Niels Hemmingsen divides “vocation” into two kinds in the Enchiridion theologicum, the first common to all Christians and the second personal, namely, any lawful discharging of any office.
Our “common vocation,” the one that all Christians share, comes by way of the Gospel, by which we are called to be kings and priests. God is spirit; his kingdom is spiritual; he is to be worshiped in spirit and in truth; and so the priestly and royal offices that Christians perform are spiritual offices. Thus the language of “rule” and “sacrifice” are transposed to their properly spiritual referents. These offices, it must be stressed, are common: they belong to all Christians as such, and not to some subset of the faithful.
In his discussion of sacrifice, Hemmingsen uses a number of concrete terms: sacrificium; hostia(s) (“sacrificial victim(s)”); vitulos (“the bulls of our lips”). After some hesitation, I have decided to render them all as “sacrifice,” but the reader should note the variations: our spiritual worship and service (which is another word for the same thing) is the analogue of the ceremonies of the Old Covenant, which were fulfilled in Christ’s sacrifice on the cross. We present a broken spirit, justice, praise, confession, kindness, fellowship, and our very selves to God as our “sacrificial victims”;1 he is pleased by these things and is pleased to accept them (only, as Hemmingsen elsewhere makes clear, through the mediation of Christ). It is important to note here that God really is pleased by the obedience of his children, cleansed and purified in the blood of his Son.
Our royal office consists, he says, of “ruling over the world and sin.” How do we do this? By faith. Why? Faith overcomes the world. How so? Instrumentally: because it unites one to Christ, who alone is victor over the world.
Est…Communis vocatio, qua sumus per Evangelium evocati ex mundo, ut simus nova creatura, seu spirituales reges seu sacerdotes. Quare regia officia et sacerdotalia a nobis praestanda sunt, ut iusticia induti simus, et in sanctitate exultemus, perpetua laude Deum celebrantes, offerendo illi hostias placentes, primum spiritum contribulatum. Secundo, sacrificium iusticiae. Tertio, sacrificium laudis, ac vitulos labiorum, confitentium nomini eius. Quarto, hostias beneficentiae et communionis, quibus…oblectatur Deus, seu placemus Deo. Quinto, hostiam rationalem propriorum corporum. Breviter, omnem nostram obedientiam, quam in hac communi nostra vocatione praestamus, iuxta ipsius voluntatem, sacrificij nomine dignatur Deus….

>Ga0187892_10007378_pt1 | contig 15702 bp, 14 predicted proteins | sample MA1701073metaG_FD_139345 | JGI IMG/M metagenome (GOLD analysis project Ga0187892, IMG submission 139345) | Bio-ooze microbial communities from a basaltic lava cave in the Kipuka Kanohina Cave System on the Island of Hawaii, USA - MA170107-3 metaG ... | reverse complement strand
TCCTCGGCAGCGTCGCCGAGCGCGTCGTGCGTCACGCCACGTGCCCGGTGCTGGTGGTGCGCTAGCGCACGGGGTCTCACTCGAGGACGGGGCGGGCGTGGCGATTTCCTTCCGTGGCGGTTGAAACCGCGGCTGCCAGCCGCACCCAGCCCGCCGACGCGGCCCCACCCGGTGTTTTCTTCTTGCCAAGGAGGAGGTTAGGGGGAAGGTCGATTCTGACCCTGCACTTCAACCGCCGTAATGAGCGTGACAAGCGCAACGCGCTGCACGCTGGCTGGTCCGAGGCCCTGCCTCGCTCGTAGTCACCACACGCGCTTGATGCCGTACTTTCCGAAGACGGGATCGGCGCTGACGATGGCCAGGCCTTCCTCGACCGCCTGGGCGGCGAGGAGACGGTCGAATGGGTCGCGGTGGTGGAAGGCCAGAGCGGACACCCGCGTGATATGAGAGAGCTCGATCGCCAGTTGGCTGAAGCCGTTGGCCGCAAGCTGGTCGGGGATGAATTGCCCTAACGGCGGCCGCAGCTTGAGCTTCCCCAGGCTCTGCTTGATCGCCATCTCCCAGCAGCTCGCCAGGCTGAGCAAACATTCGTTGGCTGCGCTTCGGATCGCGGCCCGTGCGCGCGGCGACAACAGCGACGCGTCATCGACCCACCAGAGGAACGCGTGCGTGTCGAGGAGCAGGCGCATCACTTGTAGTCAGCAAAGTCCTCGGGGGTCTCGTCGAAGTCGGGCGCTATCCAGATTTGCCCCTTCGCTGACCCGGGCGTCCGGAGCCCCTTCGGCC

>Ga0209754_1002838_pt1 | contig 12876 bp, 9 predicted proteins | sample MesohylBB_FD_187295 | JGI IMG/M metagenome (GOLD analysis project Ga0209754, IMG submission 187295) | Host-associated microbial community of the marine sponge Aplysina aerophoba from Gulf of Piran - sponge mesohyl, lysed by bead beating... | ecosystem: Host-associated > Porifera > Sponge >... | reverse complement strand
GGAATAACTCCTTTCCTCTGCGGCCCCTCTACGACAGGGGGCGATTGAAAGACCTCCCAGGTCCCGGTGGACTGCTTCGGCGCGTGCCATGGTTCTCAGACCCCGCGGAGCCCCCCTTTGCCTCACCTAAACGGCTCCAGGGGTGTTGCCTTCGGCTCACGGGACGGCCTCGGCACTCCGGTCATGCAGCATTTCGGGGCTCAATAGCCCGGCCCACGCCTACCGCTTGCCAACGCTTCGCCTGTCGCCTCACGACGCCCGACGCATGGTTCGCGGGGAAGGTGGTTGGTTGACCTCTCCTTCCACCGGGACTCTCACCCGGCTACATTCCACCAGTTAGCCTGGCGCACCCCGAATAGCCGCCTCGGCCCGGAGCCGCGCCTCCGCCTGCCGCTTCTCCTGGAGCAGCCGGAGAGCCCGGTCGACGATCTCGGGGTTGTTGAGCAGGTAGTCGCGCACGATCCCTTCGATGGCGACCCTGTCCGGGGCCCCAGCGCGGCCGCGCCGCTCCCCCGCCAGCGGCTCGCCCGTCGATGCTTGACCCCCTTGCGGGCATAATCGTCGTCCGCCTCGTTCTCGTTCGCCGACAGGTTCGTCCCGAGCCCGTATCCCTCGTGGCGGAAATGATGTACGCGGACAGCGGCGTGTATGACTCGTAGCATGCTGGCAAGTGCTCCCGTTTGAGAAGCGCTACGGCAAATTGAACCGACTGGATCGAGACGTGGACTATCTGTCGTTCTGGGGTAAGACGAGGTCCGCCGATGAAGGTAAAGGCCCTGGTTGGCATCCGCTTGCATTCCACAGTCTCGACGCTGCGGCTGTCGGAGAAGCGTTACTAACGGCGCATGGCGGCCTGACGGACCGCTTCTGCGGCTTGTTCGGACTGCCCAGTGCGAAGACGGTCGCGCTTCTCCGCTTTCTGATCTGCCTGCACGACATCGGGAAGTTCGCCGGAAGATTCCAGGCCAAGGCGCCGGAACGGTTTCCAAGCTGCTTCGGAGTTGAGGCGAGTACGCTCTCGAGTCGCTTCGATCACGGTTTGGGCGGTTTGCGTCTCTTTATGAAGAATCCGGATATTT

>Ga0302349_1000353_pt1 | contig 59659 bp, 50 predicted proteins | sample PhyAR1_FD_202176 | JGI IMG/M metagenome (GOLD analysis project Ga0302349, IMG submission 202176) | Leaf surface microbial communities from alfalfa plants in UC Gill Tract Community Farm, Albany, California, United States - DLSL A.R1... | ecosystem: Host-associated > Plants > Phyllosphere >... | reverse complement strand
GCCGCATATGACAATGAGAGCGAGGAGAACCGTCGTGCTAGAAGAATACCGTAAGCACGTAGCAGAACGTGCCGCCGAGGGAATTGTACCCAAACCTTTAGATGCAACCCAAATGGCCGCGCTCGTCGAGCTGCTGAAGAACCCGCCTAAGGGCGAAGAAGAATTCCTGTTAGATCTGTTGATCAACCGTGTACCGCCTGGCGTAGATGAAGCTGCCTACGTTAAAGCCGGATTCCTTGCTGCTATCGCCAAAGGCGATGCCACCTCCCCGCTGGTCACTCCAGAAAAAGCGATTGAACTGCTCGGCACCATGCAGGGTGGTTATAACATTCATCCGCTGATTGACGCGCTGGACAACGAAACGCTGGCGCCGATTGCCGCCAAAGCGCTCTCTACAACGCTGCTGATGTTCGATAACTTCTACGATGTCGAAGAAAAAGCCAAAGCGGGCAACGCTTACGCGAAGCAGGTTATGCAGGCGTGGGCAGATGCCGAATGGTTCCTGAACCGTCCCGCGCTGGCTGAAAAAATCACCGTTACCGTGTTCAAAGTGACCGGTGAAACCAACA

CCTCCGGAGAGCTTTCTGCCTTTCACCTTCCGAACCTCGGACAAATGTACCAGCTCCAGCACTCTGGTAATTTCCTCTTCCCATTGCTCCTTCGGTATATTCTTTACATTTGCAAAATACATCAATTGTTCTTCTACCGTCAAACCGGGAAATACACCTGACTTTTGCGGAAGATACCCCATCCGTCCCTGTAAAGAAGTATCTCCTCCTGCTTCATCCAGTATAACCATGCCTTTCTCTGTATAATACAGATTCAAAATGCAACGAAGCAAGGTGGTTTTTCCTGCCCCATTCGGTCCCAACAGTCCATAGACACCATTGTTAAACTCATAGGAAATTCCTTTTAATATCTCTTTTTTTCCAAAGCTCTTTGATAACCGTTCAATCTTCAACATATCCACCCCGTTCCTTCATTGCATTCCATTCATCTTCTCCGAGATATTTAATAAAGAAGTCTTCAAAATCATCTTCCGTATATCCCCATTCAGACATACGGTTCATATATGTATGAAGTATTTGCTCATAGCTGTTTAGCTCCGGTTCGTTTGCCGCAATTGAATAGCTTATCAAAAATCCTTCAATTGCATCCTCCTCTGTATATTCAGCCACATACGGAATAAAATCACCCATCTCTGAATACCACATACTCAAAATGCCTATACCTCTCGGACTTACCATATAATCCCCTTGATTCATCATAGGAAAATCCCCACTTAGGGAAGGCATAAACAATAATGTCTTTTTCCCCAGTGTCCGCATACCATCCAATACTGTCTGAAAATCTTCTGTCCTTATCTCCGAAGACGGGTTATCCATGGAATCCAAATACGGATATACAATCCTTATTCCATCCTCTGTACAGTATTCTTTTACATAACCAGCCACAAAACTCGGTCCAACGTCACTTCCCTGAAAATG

Porro regium munus, quod commune omnium piorum est, in eo consistit: ut iam peccato et mundo dominemur, ac superemus ea per fidem, quae mundi victoria est, ut quae nos inserit in Christum, qui solus est mundi victor. (Enchiridion theologicum, pp. 194-5)
The common vocation…is that by which we are called out of the world by the Gospel, in order that we may be a new creation, or spiritual kings or priests. Therefore, we must perform royal and priestly duties, such that we be clothed in justice and rejoice in holiness, celebrating God with uninterrupted praise, pleasing him by offering sacrifices to him: first, a contrite spirit; second, the sacrifice of justice; third, the sacrifice of praise, and the sacrifice of lips that confess his name; fourth, the sacrifices of kindness and fellowship, by which…God is delighted, or by which we please God; fifth, the reasonable sacrifice of our own bodies. In short, God honors all of our obedience, which we perform in this common vocation of ours, according to his will, with the name of “sacrifice”….
Next, the royal office, which is common to all the pious, consists in this: that we now rule over sin and the world, and overcome these things by faith, which is the victory over the world, since it ingrafts us into Christ, who alone is the victor over the world.2
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